Dan looked up at the sky; it was a small square patch of leaden grey against the impenetrable blackness of his prison walls. Standing on the ledge of the rock, and steadying himself with one hand, he lifted the other cautiously upward' to feel the sides of the shaft. They were of rock, and were quite precipitous, but had rugged projecting pieces on which it was possible to lay hold. As he grasped one of these, a sickening pang of hope shot through him, and wounded him worse than despair. But it was gone in an instant. The piece of rock gave way in his hand, and tumbled into the water below him with a hollow splash. The sides of the shaft were of crumbling stone
It was then, in that blind labouring of despair, that he asked himself why he should struggle with this last of the misfortunes that had befallen him. Was life so dear to him? Not so, or, being dear, he was willing to lay it down. Was he not about to deliver himself to the death that must be the first punishment of his crime? And what, after all, was there to choose between two forms of death ? Nay, if he must die, who was n longer worthy of life, better to die there, none knowing his way of death, than to die on the gallows.
At that thought his hair rose from its roots He had never rightly put it to himself until now that if he had to die for the death of Ewan, he must die the death of hanging. That horror of hanging which all men have was stronger in Dan than in most. With the grim vision before him of a shameful and damning death it came to him to tell himself that better, a thousand times better, was death in that living tomb than the death that awaited him outside it. Then he thought of his father, and of the abasement of that good man if so great a shame overtook his son, and thereupon, at the same breath with a prayer to God that he might die where he was, a horrible blasphemy bolted from his lips. He was in higher hands than his own. God had saved him from himself. At least he was not to die on the gallows. He had but one prayer now, and it cried in its barrenness of hope, "Let me never leave this place ! " His soul was crushed as the moth that will never lift wing again.
But at that his agony took another turn. He reflected that, if God's hand was keeping him from the just punishment of his crime, God was holding him back from the atonement that was to wash his crime away. At this thought he was struck with a great trembling. He wrestled with it, but it would not be overcome. Had he not parted with Mona with the firm purpose of giving himself up to the law? Yet at every hour since that parting some impediment had arisen. First, there were the men in the shed at the creek, their resolve to bury the body, and his own weak acquiescence ; then came the dead calm out at sea when he stood at the tiller, and the long weary drifting on the wide waters; and now there was this last strange accident. It was as if a higher will had willed it that he should die before his atonement could be made. His spirit sank yet lower, and he was for giving up all as lost. In the anguish of despair he thought that in very deed it must be that he had committed the unpardonable sin. This terrible idea clung to him like a leech at a vein. And then it came to him to think what a mockery his dream of atonement had been. What atonement could a bad man make for spilling the blood of a good one? He could but send his own wasted life after a life well spent. Would a righteous God take that for a just balance? Mockery of mockeries ! No, no; let him die where be now was, and let his memory be blotted out, and his sill be remembered no more.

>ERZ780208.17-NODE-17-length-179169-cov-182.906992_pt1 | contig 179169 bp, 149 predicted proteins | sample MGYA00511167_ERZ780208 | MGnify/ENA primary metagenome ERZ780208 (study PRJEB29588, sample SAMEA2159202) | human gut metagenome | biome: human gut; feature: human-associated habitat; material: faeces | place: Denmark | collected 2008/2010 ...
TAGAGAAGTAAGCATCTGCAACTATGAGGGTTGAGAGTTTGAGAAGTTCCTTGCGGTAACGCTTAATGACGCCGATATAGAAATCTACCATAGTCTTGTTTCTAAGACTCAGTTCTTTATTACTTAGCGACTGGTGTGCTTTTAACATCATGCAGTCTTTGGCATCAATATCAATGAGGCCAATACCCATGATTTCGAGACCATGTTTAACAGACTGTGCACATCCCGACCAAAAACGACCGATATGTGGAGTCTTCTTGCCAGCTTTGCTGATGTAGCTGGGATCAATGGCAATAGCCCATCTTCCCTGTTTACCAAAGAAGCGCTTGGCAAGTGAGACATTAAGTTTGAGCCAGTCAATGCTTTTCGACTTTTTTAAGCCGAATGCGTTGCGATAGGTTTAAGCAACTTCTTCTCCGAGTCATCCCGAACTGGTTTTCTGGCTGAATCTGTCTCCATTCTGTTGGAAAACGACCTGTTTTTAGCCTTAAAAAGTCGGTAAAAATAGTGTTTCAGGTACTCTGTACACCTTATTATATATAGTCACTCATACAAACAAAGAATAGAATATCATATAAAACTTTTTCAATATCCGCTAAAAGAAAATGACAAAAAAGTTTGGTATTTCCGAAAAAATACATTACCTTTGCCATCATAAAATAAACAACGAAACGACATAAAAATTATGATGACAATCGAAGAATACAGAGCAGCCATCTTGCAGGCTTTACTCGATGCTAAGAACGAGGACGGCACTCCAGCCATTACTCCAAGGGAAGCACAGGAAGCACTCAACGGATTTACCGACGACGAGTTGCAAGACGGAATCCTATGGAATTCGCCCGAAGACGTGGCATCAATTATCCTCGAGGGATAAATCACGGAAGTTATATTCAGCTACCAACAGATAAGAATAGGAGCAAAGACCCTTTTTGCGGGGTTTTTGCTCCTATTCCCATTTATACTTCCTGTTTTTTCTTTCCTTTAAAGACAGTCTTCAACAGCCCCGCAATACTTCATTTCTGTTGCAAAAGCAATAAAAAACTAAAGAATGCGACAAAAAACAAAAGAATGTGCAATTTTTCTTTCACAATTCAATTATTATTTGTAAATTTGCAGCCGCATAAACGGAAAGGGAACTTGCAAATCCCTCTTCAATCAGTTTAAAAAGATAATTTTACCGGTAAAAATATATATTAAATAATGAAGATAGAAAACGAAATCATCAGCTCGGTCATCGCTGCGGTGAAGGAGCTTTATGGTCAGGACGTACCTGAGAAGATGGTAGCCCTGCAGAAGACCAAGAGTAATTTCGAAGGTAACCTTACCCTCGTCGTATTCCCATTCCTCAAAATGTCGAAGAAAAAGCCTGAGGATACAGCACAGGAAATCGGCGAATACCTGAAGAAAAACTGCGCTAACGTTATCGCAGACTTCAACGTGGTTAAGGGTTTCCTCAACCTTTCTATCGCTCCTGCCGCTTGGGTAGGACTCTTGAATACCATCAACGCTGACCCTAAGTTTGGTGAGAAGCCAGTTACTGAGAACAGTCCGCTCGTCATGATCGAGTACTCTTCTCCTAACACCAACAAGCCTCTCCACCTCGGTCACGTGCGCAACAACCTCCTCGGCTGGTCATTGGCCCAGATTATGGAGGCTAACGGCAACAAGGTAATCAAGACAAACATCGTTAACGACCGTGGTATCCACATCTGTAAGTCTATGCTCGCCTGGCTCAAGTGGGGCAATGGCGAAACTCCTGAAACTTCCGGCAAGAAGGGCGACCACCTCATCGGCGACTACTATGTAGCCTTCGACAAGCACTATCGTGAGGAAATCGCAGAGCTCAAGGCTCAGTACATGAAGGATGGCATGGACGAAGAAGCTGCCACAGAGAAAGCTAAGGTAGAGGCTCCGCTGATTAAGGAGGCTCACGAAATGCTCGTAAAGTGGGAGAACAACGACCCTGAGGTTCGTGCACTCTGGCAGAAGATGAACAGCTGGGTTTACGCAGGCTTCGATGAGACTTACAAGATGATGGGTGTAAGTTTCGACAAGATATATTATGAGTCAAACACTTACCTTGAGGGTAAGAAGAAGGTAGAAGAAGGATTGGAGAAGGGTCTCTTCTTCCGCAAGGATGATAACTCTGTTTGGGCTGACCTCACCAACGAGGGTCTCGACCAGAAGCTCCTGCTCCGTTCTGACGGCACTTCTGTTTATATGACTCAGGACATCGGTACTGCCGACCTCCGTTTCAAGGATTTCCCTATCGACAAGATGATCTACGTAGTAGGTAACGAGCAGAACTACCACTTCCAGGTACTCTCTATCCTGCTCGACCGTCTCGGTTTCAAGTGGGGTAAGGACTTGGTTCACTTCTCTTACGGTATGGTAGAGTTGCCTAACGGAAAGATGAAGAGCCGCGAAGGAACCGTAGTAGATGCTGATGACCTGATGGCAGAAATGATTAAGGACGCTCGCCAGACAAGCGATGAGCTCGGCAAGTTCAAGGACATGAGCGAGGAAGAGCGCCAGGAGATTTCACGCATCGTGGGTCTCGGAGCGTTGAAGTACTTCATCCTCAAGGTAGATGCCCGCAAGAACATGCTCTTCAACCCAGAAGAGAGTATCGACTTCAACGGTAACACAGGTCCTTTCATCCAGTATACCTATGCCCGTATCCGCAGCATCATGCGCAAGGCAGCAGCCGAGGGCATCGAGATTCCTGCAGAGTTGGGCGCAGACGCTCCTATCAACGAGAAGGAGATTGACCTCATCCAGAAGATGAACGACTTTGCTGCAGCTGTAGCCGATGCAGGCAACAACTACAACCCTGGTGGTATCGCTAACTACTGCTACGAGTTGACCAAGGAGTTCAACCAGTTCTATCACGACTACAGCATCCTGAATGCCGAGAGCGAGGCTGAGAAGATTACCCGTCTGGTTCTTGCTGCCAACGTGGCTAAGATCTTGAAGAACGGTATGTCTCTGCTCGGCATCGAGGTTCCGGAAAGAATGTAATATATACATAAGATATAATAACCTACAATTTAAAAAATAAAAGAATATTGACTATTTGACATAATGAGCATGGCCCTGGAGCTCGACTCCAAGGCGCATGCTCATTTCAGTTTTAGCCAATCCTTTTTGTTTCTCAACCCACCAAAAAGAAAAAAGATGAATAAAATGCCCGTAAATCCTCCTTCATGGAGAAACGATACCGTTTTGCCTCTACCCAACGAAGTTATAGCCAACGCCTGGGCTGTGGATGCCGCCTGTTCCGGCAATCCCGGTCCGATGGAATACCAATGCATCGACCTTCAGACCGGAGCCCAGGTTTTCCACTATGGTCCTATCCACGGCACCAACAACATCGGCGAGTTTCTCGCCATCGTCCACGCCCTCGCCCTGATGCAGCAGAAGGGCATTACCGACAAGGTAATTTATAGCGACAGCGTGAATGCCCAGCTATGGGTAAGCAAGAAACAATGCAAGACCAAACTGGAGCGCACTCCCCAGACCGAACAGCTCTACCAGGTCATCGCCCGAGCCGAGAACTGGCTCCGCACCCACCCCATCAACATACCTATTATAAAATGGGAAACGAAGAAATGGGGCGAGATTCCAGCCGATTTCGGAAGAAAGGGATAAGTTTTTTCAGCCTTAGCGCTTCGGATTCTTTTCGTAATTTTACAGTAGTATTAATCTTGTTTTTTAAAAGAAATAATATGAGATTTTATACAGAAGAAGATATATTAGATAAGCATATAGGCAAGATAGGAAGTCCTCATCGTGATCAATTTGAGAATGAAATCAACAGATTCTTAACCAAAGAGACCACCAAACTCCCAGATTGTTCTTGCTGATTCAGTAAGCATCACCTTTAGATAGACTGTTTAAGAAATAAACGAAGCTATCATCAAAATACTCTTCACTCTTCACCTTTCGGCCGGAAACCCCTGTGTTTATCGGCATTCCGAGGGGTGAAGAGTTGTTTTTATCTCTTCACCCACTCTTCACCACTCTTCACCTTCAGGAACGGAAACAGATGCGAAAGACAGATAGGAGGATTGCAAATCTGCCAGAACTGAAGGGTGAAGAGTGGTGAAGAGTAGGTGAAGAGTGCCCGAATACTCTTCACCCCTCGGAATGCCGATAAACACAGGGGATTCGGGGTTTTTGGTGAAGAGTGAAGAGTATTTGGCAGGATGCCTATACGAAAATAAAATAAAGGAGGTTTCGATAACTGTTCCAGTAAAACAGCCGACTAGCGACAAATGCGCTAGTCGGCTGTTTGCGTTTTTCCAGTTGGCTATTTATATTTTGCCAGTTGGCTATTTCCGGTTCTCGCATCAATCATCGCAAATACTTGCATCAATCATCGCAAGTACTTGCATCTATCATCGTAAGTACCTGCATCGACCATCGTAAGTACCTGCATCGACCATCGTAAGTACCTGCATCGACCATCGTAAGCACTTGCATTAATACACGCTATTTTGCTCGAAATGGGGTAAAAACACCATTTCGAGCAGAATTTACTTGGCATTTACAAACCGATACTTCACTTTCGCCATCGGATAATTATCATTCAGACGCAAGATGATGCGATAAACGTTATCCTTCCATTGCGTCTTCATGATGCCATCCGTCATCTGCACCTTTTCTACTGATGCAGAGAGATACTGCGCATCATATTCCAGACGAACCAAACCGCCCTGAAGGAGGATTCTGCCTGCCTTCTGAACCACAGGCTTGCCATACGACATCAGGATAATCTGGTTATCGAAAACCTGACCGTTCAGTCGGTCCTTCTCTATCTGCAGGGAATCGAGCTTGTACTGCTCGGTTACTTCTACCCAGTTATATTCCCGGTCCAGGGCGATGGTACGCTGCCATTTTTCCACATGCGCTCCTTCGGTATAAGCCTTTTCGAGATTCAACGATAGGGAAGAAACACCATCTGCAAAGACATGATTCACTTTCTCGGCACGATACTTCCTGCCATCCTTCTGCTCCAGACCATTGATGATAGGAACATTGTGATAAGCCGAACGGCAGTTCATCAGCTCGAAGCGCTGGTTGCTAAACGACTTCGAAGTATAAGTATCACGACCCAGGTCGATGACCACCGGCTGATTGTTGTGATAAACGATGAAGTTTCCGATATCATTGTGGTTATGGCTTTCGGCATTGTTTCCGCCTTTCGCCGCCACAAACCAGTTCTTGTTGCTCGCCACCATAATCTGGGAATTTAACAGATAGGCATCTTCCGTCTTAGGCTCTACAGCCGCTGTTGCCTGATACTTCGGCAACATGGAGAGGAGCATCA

He tried to compose himself, and pressed one hand hard at his breast to quiet the labouring of his heart. He began to reckon the moments. In this he had no object, or none save only that mysterious longing of a dying man to know how the hour drags on. s With the one band that was free he took out his watch, intending to listen for the beat of its seconds; but his watch had stopped; no doubt it was full of water. His heart beat loud enough. Then he went on to count one, two, three. But his mind was in a whirl, and he lost his reckoning. He found that he had stopped counting, and forgotten the number. Whether five minutes or fifty had passed he could not be sure.
But time was passing. The wind began to rise. At first Dan felt nothing of it as he stood in his deep tomb. He could bear its thin hiss over the mouth of the shaft, and that was all. But presently the hiss deepened to a sough. Dan had often heard of the wind's sob. It was a reality, and no metaphor, as he listened to the wind now. The wind began to descend. With a great swoop it came down the shaft, licked the walls, gathered voice from the echoing water at the bottom, struggled for escape, roared like a caged lion, and was once more sucked up to the surface, with a noise like the breaking of a huge wave over a reef. The tumult of the wind in the shaft was hard to bear, but when it was gone it was the silence that seemed to be deafening. Then the rain began to fall. Dan knew this by the quick monotonous patter overhead. But no rain touched him. It was driven aslant by the wind, and fell only against the uppermost part of the walls of the shaft. Sometimes a soft thin shower fell over him. It was like a spray from a cataract, except that the volume of water from which it came was above and not beneath him.